Wednesday, September 10, 2014

Letting go of "Normal"

We had our first Mommy and Me Ballet today. Much fun was had by all--well, mostly by Elanor. That girl loves her some dancing.

Somewhere between the "Stand Up Warm Up" song and the galloping across the room exercise I realized something. For the first time in a long time, Elanor displayed no trappings of her disability. I had left her talker and her orthotics in the other room with our shoes. She was just a normal two-year-old, and since the other kids in the class were on average 6 months younger, she fit in quite well. She even spoke about as well as they did, telling the teacher "gee" for the color of scarf she wanted. At some point she even said something that the instructor interpreted as "I like green mats" (although I think it was "I like to dance.")

Here she was, the "normal" child that I had always wanted, or at least expected. I reveled in it briefly, trying on how it would feel to have a typical child all the time. What would we do all day without the endless appointments? What insignificant things would I worry about? Would she sing the ABC'S at the top of her lungs? Would she expertly climb up the playground stairs and go down the slide?

But that ended as we got in the car and I put the talker in her lap. "Blue candy lollipop" she tapped out and laughed, pointing to the lollipop in her mouth. "More candy please." This is the normal Elanor, the whole Elanor. The one that can say anything she wants in any way she wants. She deserves to be the whole Elanor, not the shadow of the child I once expected her to be.

I've talked to a lot of parents who are worried about getting a diagnosis. Or once they have that, they're worried about going to speech therapy or getting an AAC device. I think they still have that vision of a "normal" child, and as long as their child continues to appear normal to others, they feel they can hang onto that. I understand that feeling, I absolutely do. But it's not fair to either of you. Withholding help from a child that needs it will not turn them into a typical child no matter how much you want it to. But you will be absolutely amazed at who your child becomes with the tools they need. I promise.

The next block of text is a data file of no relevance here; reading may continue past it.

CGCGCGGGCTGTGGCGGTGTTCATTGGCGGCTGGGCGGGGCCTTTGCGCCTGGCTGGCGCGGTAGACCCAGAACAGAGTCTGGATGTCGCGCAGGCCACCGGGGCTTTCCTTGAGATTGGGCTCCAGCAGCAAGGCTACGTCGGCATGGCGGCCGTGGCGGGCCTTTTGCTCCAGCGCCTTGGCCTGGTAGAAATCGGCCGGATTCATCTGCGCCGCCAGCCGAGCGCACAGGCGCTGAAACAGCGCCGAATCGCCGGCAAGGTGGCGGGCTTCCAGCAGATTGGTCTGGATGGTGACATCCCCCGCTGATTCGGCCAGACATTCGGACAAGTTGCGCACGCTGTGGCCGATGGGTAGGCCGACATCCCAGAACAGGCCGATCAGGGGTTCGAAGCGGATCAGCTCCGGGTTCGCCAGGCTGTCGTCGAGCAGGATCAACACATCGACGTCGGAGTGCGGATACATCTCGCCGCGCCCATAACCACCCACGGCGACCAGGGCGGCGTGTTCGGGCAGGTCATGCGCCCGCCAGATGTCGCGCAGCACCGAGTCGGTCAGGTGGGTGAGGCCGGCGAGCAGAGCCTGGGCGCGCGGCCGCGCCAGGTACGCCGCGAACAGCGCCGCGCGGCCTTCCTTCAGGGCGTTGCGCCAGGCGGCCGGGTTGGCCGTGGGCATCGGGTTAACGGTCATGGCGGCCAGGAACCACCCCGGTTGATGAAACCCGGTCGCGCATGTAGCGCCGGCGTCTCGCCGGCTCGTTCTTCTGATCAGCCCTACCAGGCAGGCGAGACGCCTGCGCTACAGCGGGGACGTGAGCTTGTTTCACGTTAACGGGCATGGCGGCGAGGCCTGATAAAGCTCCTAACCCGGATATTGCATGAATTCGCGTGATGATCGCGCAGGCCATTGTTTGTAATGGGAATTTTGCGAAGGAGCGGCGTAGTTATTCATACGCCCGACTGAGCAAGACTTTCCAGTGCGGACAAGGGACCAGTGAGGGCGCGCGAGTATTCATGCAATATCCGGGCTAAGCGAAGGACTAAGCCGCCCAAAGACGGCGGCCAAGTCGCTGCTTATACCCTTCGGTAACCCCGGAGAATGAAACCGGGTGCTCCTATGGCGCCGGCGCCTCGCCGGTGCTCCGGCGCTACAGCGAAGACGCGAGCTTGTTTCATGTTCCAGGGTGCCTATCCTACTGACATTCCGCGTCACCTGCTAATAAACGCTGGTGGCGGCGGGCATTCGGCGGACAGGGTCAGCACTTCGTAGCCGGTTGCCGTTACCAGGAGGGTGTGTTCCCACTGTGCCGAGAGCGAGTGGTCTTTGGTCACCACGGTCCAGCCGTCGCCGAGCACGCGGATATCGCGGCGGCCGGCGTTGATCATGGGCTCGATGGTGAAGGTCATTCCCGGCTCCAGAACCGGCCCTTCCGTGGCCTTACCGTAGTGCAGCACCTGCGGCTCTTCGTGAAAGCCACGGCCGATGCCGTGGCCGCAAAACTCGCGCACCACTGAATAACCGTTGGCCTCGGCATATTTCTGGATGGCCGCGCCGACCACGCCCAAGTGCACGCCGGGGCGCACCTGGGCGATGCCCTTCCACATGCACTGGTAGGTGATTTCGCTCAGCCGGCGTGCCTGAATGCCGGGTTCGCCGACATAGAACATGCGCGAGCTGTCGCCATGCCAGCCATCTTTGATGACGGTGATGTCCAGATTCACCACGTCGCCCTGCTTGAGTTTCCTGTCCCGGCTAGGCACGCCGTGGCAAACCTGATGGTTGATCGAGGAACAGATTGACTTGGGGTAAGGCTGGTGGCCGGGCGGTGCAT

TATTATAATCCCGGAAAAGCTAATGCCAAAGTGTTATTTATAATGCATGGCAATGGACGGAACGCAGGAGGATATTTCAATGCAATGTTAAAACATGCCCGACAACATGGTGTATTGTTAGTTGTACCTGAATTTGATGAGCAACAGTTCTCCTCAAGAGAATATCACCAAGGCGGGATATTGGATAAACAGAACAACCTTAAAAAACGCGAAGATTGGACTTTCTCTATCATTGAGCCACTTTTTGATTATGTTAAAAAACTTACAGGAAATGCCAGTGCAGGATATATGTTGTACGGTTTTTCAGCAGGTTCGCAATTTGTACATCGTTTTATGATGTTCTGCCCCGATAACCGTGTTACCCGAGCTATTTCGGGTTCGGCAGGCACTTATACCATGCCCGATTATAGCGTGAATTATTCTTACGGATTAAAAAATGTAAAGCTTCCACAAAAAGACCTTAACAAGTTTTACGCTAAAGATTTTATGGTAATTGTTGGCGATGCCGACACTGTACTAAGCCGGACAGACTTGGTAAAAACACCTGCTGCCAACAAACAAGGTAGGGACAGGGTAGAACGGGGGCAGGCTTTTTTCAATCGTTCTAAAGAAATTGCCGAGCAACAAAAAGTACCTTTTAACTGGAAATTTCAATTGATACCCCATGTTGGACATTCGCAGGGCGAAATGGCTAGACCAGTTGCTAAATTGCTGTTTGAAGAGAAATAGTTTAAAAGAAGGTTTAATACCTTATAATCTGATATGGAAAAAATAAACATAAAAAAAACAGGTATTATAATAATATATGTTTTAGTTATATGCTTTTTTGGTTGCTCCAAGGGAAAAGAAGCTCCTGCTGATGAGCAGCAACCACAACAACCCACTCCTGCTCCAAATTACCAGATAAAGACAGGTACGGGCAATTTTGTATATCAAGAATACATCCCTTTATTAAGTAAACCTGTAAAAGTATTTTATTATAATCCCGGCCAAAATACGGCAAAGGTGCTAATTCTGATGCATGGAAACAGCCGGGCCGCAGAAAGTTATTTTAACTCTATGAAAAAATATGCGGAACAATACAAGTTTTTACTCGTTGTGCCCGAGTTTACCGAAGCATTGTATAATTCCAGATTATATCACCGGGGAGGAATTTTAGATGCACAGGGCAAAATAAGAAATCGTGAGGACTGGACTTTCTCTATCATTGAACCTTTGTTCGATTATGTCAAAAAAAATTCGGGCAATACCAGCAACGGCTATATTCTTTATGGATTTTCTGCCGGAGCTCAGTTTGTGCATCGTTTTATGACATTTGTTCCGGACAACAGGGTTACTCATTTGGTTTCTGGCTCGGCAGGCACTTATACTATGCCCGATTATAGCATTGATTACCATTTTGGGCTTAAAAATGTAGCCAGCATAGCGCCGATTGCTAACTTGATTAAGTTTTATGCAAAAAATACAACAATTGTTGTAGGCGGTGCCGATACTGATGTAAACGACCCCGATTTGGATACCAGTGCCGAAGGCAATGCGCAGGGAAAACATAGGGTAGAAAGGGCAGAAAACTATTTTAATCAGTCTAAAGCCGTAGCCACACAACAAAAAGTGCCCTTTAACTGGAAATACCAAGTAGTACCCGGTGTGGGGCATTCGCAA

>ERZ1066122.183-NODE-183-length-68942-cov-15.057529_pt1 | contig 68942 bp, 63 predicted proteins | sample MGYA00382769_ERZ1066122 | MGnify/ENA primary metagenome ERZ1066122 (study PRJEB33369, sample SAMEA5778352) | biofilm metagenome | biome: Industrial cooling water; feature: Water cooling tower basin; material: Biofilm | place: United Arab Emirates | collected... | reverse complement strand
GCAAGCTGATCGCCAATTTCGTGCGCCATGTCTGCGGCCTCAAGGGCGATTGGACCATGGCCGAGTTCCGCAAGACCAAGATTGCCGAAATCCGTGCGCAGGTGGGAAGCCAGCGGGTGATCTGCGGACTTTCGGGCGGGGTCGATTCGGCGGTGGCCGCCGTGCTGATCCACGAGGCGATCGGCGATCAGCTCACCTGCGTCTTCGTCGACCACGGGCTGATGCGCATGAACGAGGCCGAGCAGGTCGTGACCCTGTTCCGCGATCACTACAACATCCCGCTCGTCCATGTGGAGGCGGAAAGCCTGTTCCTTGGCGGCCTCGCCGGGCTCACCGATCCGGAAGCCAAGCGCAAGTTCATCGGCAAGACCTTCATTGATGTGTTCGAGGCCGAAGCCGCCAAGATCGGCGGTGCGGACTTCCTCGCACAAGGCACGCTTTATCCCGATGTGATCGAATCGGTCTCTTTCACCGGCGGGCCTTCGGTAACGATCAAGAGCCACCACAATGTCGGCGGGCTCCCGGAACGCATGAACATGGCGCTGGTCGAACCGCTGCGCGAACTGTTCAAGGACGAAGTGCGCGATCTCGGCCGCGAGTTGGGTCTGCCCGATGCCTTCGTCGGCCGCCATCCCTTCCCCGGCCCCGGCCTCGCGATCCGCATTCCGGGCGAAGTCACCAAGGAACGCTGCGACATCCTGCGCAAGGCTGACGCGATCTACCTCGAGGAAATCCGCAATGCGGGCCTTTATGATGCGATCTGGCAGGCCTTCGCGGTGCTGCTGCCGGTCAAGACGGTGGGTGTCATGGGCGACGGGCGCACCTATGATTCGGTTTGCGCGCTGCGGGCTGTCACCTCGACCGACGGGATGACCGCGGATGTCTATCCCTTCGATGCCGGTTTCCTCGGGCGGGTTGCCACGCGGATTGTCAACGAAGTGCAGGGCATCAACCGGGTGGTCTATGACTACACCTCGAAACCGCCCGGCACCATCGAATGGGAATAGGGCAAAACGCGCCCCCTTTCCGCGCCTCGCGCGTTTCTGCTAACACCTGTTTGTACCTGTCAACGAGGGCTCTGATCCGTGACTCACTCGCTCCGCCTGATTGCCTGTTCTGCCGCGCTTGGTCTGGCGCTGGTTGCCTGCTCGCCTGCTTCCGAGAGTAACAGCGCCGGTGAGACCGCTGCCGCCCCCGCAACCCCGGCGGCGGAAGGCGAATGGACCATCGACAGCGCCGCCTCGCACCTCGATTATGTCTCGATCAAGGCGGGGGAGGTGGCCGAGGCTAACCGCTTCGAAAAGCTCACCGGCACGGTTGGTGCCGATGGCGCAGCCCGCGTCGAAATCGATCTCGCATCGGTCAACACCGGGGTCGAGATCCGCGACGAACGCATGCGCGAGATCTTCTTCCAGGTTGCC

Sunday, September 7, 2014

Building the Foundation for Speech

A couple of weeks ago, Elanor (we?) had her/our first anniversary with the private speech therapist. I bought the therapist a card and some stickers for Elanor to decorate it with. Of course, by the time it came to decorating, the stickers were lost.

Elanor is not good at finding things. 9 times out of 10 if I ask her where something is she will point under the easy chair (where I have found exactly 0 things ever.) However, 1 out of every 10 times she really does know where the thing is. She points to it or goes and gets it and the thing and I are reunited and all is right with the world. It's the memory of these times that bring me to ask her again and again despite so many disappointments.

This particular time I did not have high hopes. I would not have stored expensive, enticing stickers at Elanor-level for obvious reasons. I asked anyway.